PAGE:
ISIGNY, a town of France, department Calvados, at the conflux of the Esques with the Vire, 8 m from the sea, and 15 w by N Bayeux.


ISLA, or ILA, an island of Scotland, one of the Hebrides, sw Jura, from which it is separated by a narrow channel, called the Sound-of-Isla. It is 21 m long by 15; the E side is hilly, and covered with heath, but the greater part is flat, and well cultivated. In the centre is Loch-Finlagan, about 3 m in circuit, with an islet of the same name in the middle, where the great lord of the isles resided; but the palaces and offices are now in ruins. Isla has mines of iron, lead, copper, emery, quicksilver, and black lead; with immense stores of limestone, marl, coral, and shell-sand for manure. Much flax is raised, a great number of cattle fed, and a large quantity of yarn exported.

The principal village is Bowmore, which has a convenient harbour and quay, at the extremity of the bay of Loch-in-Daul, on the s coast: Lg. 5.58 w, Lt. 55.45 N.

ISLAMABAD, a town of Asia, Hindostan, in Bengal, capital of the district Chittagong, on the Chittagong, near its entrance into the bay-of-Bengal, 130 m SE Dacca. A sort of canvas is made from cotton, and vessels of considerable burden are built here. The chief exports are timber, planks, canvas, coarse cloths, stockings, and salt: Lg.91.42 E, Lt. 22.22 N.

ISLAMABAD, a town of Asia, Hindostan, in Cashmere, on the river Jhylum, with a wooden bridge 80 yards long, 27 m ESE Cashmere.

ISLANDS, BAY OF, a bay of Australasia, New-Zealand, at the N extremity of the northern-island. In 1772 M. Dufresne Marion, with two French sloops, put into this bay, and with 28 of his crew was murdered by the natives.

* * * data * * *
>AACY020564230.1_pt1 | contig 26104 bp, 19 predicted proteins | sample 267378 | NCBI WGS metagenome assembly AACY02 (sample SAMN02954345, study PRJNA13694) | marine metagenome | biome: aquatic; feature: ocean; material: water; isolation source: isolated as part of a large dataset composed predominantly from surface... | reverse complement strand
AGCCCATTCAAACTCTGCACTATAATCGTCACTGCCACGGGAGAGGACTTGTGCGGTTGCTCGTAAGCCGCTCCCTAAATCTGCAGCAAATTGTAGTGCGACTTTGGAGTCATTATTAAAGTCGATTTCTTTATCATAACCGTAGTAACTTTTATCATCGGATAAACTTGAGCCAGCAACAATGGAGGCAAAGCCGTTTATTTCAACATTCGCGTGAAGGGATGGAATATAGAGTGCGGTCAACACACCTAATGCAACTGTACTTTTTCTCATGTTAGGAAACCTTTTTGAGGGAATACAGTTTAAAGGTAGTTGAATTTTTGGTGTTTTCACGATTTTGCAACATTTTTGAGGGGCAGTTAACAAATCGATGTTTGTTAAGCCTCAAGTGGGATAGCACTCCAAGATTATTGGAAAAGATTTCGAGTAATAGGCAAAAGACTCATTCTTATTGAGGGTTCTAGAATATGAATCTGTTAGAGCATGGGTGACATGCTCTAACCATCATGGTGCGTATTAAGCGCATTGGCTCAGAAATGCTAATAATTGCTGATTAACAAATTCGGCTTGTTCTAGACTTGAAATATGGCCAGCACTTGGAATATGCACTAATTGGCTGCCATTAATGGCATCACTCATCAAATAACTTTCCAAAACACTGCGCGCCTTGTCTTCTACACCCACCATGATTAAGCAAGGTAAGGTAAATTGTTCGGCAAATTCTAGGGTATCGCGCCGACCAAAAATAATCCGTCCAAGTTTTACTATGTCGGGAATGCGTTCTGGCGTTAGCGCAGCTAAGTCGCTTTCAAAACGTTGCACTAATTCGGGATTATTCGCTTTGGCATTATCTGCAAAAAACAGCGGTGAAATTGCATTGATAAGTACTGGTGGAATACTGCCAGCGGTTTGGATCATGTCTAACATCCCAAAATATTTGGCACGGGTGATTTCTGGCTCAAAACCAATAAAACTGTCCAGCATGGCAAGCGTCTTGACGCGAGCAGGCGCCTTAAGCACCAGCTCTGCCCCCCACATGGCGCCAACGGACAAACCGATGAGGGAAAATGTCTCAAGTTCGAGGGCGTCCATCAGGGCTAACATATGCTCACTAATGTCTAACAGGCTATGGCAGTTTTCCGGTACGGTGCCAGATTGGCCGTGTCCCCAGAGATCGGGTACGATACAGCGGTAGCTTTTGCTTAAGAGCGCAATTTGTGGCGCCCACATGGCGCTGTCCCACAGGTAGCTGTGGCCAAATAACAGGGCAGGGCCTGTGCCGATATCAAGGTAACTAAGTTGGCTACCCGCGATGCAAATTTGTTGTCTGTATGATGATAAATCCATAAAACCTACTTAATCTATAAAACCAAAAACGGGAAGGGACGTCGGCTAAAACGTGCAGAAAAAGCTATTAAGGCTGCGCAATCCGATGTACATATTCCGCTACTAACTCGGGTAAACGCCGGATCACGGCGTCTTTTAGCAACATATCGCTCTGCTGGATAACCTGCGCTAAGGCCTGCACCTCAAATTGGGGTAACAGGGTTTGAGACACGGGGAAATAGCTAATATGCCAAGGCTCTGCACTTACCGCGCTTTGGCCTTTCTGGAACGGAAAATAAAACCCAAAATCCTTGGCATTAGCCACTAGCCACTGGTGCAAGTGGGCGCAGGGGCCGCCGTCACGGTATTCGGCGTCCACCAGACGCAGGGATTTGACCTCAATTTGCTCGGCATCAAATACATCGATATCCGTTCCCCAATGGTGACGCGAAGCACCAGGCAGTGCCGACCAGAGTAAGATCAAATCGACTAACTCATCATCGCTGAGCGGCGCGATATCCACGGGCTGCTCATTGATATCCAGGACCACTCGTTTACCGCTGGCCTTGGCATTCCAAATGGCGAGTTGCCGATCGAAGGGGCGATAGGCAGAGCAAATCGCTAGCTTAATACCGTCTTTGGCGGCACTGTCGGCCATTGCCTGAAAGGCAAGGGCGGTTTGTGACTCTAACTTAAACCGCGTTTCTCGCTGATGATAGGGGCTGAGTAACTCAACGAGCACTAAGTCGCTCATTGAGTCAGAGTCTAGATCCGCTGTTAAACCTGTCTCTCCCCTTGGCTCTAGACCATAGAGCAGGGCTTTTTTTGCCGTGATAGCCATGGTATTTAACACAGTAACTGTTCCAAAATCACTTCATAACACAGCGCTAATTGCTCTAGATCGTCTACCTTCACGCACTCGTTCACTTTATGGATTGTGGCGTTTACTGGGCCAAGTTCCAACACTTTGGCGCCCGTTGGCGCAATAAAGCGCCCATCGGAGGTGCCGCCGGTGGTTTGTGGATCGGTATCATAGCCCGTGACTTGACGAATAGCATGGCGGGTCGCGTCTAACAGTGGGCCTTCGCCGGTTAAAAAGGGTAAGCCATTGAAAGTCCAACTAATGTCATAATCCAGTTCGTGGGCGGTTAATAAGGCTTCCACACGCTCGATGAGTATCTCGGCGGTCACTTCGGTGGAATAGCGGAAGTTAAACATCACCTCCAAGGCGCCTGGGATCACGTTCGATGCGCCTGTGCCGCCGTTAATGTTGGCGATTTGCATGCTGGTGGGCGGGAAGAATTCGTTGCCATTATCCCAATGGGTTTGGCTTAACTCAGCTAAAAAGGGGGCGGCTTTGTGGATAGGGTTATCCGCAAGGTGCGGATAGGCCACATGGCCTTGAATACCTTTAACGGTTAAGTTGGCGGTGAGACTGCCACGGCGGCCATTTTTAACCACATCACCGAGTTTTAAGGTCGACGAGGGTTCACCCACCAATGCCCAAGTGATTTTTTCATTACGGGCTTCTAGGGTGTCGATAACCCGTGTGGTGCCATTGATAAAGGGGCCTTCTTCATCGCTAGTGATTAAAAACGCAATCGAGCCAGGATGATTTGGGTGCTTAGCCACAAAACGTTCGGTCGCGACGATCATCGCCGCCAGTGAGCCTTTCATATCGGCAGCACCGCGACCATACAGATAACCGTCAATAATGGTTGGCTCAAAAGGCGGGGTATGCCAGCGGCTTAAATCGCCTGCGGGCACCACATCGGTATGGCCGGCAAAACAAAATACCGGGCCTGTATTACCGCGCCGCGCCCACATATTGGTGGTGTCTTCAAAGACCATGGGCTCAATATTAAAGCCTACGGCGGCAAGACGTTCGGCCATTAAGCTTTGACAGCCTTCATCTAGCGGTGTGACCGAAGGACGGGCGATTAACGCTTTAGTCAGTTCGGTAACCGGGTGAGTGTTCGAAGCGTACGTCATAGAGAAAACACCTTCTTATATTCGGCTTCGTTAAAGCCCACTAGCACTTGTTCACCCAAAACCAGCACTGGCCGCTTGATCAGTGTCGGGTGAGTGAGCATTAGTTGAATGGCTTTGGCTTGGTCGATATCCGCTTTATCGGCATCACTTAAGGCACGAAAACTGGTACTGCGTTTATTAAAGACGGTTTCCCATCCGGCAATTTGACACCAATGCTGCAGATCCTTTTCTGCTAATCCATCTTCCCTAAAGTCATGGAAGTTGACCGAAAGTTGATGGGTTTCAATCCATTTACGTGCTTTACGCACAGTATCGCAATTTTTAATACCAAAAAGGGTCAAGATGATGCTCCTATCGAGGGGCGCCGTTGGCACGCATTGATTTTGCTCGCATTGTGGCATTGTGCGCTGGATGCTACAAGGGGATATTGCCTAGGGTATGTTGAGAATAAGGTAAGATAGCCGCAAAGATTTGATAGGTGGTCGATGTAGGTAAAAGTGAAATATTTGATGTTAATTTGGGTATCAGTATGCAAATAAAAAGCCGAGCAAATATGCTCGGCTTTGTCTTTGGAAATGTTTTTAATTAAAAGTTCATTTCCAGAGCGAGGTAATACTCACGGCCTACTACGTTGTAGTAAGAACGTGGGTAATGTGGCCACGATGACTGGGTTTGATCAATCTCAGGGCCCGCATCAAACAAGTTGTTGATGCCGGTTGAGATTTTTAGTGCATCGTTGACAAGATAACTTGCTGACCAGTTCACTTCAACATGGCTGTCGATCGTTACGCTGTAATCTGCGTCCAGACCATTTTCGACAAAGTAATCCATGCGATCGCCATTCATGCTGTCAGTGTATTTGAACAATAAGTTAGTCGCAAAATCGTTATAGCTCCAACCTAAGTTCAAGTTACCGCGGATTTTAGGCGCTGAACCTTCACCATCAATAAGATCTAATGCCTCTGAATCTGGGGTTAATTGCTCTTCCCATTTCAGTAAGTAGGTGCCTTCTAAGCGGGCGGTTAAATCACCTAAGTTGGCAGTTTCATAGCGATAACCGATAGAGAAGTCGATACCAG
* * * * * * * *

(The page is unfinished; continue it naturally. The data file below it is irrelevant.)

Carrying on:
ISLE, a town of France, department Vauclause, insulated by the Sorgues, 12 m E by s Avignon.

ISLE-ADAM, a town of France, department Seine-et-Oise, on the Oise, 20 m N by w Paris.

ISLE-DE-ST.-MARGARITTE, Mediterranean, France, department, 2 m long by, at the entrance of the gulf-of-Jouan, 2į m SE Cannes; on its N side is fort-Montery.

ISLE-OF-BEEVES, an island of North America, in the bay-of-Campeachy, province Yucatan, 17 m long by 8. It is fertile, and abounds in cattle and fruit.

ISLE-BOUCHARD, a town of France, department Indre-et-Loire, surrounded by the Vienne, 21 m ssw Tours.

ISLE-DIEU, a small island of France, 18 m ssw Noirmoutier. It was taken by the English in 1795, but soon after evacuated: Lg. 2.15 w, Lt. 46.45 N.

ISLES-OF-DANGER, 3 islands in the Pacific-ocean, seen by Byron in 1765, but so surrounded by rocks and breakers, that it was unsafe to attempt to land. The commodore supposed them to be the islands seen by Quiros, in the beginning of the 17th century, and by him named Solomon-islands: Lg. 169.28 w, Lt. 10.35 s.